The filament structure of the invention comprises a more compact filament than is currently available, and can be mounted onto its support frame in a simplified way without the need for the complex positioning of the hooks in 3-dimensional space, thus eliminating the risk of hot shock and early life arcing.
FIG. 1 is a schematic view of a known lamp system of the kind disclosed in U.S. Pat. No. 5,268,613.
FIG. 2 is a schematic side view of a known lamp having four filament sections suitable for use in the system of FIG. 1.
FIG. 3 is a plan view of the known lamp of FIG. 2.
FIGS. 4 and 5 are schematic plan views of known filament arrays having six filament sections.
FIG. 6 is a schematic plan view of a filament array having six filament sections in accordance with the invention.
FIG. 7 is a partly exploded perspective view of the filament array shown in FIG. 6.
Referring first to FIGS. 1 to 3, there is shown a typical arrangement for a high efficiency illumination system employing an incandescent lamp with a filament array comprising four filament sections. This arrangement includes an incandescent lamp 1, a concave (ellipsoidal) reflector 3, an aperture 5 and a lens 7. This provides a concentrated beam of light 9 which is emitted in a direction along the axis of the lamp and the reflector.
A typical incandescent lamp used with this system is shown in FIGS. 2 and 3 and comprises a base 21 with connectors 23 and a glass or quartz bulb 25. Inside the bulb are arranged four filament sections 27 which are arranged in two offset rows of two filament sections.
Referring to FIG. 4, there is shown a plan view of a commonly-used method of linking together filament sections in a widely available lamp of the type covered by U.S. Pat. No. 5,268,613. It can be seen that the arrangement of the filament sections 10 (indicated by double concentric circles) is such that they lie in a substantially hexagonal pattern, when viewed in plan, and are linked by five connecting loops 11 of approximately equal size (indicated schematically by straight lines). The points at which the loops are supported by hooks are marked by crosses and dots 12, 13. A cross 12 means that the hook is supported from above the filament sections, while a dot 13 means that it is supported from below. (Of course these could be interchanged to produce an equivalent, but inverted, arrangement.) The filament has connection terminals 14, 15 across which the full supply voltage is applied. It will be understood by those skilled in the art, and familiar with lamps of this type, that the distance between these terminals limits the degree to which the array can be compressed, because of the risk of arcing between them.
FIG. 5 depicts a method of linking together filament sections used in commercial lamps recently launched into the marketplace. Again, crosses and dots are used to indicate the points at which the loops are supported by hooks. It will be seen that there are two different lengths of loop 16, 17, as opposed to a single length in FIG. 4. This arrangement is preferable to that shown in FIG. 4 in that the distance between the two connection terminals 14, 15 is significantly increased. This means that the risk of arcing between the terminals is significantly reduced when compared to the array shown in FIG. 4. Thus, the overall cross-sectional area occupied by the array may be reduced with the resultant advantage of improved luminaire efficiency. However, this method of linking the filament sections together is difficult to control in practice. It is also extremely difficult to place the supporting hooks accurately and consistently when mounting the filament onto the frame. These manufacturing difficulties restrict the degree to which the filament size can be compressed because of the risk of hot shock.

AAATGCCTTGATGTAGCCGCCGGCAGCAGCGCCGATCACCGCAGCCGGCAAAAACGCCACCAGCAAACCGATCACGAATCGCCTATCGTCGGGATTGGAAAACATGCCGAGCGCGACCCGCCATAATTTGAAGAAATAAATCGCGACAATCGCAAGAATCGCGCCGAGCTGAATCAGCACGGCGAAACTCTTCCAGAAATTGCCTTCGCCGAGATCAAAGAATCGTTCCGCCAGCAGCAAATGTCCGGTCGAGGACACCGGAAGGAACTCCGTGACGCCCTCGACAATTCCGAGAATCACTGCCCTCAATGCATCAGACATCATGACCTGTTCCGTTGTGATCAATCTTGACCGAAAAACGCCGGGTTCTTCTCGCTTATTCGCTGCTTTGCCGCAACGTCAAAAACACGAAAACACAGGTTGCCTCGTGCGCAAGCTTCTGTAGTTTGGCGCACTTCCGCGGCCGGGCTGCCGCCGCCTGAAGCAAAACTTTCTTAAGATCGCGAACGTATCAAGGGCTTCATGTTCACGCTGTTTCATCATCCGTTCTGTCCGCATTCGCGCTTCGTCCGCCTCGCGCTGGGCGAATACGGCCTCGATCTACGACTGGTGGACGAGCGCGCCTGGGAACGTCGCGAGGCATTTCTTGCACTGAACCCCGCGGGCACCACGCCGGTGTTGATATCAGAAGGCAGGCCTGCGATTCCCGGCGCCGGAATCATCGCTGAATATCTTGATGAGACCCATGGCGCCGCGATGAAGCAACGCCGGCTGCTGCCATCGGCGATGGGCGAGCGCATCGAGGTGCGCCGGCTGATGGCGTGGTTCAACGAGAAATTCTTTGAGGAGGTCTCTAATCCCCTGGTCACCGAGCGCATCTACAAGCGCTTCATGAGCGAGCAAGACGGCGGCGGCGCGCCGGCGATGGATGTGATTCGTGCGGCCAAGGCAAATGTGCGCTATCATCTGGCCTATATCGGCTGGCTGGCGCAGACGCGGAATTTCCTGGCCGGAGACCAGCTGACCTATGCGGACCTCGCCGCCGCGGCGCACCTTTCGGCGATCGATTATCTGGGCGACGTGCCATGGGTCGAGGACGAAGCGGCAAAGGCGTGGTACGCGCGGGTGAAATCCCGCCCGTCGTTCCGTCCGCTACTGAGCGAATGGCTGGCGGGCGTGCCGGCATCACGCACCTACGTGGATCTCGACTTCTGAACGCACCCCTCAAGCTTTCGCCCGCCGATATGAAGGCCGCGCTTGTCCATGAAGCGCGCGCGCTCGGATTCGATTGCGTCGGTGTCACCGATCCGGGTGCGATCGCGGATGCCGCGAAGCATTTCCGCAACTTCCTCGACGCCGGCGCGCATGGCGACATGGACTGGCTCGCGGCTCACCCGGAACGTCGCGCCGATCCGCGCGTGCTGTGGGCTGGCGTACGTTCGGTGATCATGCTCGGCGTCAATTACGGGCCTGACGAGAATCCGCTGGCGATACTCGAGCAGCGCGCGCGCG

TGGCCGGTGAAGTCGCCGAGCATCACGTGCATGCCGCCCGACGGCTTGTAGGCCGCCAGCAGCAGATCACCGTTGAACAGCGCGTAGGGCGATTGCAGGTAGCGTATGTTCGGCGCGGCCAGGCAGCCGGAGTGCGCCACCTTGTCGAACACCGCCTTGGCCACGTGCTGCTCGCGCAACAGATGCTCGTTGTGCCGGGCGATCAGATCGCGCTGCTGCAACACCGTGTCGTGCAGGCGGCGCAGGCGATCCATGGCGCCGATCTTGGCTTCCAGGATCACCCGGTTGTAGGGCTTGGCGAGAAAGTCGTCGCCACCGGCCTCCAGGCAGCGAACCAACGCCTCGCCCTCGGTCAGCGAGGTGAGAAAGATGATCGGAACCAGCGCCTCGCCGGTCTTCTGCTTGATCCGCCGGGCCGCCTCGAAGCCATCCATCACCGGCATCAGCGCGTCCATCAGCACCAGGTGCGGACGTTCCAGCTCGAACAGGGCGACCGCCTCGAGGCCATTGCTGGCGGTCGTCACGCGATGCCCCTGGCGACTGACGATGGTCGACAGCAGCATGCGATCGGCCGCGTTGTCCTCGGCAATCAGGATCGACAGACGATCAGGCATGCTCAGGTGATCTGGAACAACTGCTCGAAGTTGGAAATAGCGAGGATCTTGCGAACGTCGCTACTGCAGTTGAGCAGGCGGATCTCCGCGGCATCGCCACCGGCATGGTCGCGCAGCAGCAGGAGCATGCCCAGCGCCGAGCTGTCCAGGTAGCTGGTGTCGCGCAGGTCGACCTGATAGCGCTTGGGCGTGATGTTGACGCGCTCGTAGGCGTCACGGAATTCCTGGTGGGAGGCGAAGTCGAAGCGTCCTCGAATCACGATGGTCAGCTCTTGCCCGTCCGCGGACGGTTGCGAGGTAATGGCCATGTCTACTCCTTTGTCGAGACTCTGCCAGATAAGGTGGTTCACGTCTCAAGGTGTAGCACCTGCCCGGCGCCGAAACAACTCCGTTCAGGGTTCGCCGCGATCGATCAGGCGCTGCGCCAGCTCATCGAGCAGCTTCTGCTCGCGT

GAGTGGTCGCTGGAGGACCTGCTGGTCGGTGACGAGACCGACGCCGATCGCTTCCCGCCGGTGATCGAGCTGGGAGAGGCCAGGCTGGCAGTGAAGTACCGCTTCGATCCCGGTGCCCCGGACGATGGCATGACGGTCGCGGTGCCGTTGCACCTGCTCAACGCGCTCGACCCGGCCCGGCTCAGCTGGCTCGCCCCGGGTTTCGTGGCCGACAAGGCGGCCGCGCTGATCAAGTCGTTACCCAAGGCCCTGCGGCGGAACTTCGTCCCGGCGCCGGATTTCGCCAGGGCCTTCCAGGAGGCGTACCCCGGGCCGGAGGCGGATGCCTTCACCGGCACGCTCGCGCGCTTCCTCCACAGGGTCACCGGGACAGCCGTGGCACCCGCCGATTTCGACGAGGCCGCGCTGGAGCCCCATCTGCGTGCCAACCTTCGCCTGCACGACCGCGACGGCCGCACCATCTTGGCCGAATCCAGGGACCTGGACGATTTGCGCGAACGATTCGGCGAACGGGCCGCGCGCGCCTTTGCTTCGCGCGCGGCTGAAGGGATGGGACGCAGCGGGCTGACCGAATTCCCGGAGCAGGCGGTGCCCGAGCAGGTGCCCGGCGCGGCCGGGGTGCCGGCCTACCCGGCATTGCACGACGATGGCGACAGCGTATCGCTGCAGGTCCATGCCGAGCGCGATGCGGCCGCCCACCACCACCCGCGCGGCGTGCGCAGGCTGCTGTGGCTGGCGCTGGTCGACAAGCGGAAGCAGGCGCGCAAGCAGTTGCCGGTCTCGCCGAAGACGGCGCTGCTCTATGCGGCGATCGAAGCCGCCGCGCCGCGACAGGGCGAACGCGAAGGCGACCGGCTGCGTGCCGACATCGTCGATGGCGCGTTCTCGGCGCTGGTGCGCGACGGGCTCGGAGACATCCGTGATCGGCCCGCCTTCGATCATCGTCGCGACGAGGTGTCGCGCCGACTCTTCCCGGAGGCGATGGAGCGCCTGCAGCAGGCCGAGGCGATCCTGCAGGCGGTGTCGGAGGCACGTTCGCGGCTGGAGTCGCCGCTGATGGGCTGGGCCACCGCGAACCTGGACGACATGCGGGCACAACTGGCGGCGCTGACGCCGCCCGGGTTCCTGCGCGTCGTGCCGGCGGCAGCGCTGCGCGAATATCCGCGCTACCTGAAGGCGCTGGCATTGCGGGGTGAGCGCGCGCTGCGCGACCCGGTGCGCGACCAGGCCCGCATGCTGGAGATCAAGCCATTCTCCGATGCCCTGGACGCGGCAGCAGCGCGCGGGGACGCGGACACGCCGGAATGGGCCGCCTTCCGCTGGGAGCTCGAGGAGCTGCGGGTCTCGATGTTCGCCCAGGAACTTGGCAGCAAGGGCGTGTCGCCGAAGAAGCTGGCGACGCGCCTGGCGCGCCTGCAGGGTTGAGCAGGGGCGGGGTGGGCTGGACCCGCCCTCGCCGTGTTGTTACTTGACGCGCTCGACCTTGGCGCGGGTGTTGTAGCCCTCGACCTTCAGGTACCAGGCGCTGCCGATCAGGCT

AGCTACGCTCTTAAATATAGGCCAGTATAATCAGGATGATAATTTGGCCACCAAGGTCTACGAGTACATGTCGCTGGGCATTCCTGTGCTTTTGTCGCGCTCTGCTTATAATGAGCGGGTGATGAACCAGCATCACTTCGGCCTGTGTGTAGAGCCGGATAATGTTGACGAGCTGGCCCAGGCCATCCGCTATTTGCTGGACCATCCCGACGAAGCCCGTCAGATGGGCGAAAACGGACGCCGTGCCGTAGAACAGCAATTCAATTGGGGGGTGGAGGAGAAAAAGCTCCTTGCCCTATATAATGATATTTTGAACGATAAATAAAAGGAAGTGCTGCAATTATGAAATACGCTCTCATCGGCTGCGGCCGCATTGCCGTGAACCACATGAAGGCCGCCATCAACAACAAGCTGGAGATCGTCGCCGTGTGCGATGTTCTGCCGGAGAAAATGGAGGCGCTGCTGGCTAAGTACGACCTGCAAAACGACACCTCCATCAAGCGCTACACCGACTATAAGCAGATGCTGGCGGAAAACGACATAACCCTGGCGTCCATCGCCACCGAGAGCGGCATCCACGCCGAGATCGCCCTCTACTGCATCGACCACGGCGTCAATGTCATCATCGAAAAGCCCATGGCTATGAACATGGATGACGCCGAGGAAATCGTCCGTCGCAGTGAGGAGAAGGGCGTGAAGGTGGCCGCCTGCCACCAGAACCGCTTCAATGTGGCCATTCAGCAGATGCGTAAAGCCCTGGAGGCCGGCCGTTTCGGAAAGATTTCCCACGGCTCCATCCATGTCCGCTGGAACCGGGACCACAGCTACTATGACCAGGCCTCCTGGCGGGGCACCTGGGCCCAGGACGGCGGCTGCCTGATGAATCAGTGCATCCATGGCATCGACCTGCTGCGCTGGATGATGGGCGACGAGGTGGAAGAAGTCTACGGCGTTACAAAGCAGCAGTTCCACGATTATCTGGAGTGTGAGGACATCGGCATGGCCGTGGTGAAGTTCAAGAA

FIGS. 6 and 7 illustrate the method of linking together six filament sections in accordance with the present invention, the filament sections, when viewed in plan, forming a hexagon. The same notation for filament sections, loops, support hook positions and terminals is used as in FIGS. 4 and 5. It will be seen that three distinct lengths 18, 19 and 20 of loop are used, linking the sections together in a zig-zag pattern. With this arrangement, the advantage of the maximized distance between the connection terminals 14, 15 shown in FIG. 5 is maintained. Alternating hooks 30, 31 are positioned in two straight lines, indicated by dashed and dotted lines 32, 33 respectively. These two lines are inclined relative to each other at an angle θ. The hooks support the loops 18, 19 and 20 substantially midway between the filament sections. Upper and lower frames 34, 35 to which the hooks 30, 31 are secured are single, straight rods of insulating material, typically of quartz. Other materials may also be used, such as glass or ceramic materials which are suitable as insulators and which are suitably inert under lamp operating conditions. The two frames are secured in well known fashion within a lamp envelope, above and below the filament array, and in the embodiment shown in FIG. 7 are inclined to one another at the angle θ. In this case, the wires 36, 37 extending from the hooks, 30, 31 to the respective frames 34, 35 are substantially parallel with the longitudinal axis of the filament array. The frames 34, 35 may alternatively be positioned such that they make an angle with each other which is not the same as the angle θ between the two collinear arrangements of hooks 30, 31. In these circumstances, either or both of the sets of wires 36, 37 may be non-parallel with the filament axis. For example, either the upper frame 34 or the lower frame 35 may be rotated, compared with its position shown in FIG. 7, to make it parallel with the other frame. In another convenient arrangement, both frames 34 and 35 may be rotated until they are parallel with one another and positioned along a line bisecting the angle θ. These alternative arrangements thus allow the two frames 34, 35 to be parallel with one another, with the last described arrangement requiring the least inclination of the wires 36, 37 to the lamp axis. Such collinear arrangements of support hooks are simple to manufacture consistently on standard factory equipment, and do not require subsequent accurate positioning either manually or using specialized automated systems. This, combined with the relatively large distance between the connection terminals, means that the factors restricting the degree of compression of filament size which exist in the aforementioned two cases do not exist in this case. Therefore, this arrangement facilitates more compact array sizes, and hence more efficient illumination systems, than could hitherto be achieved.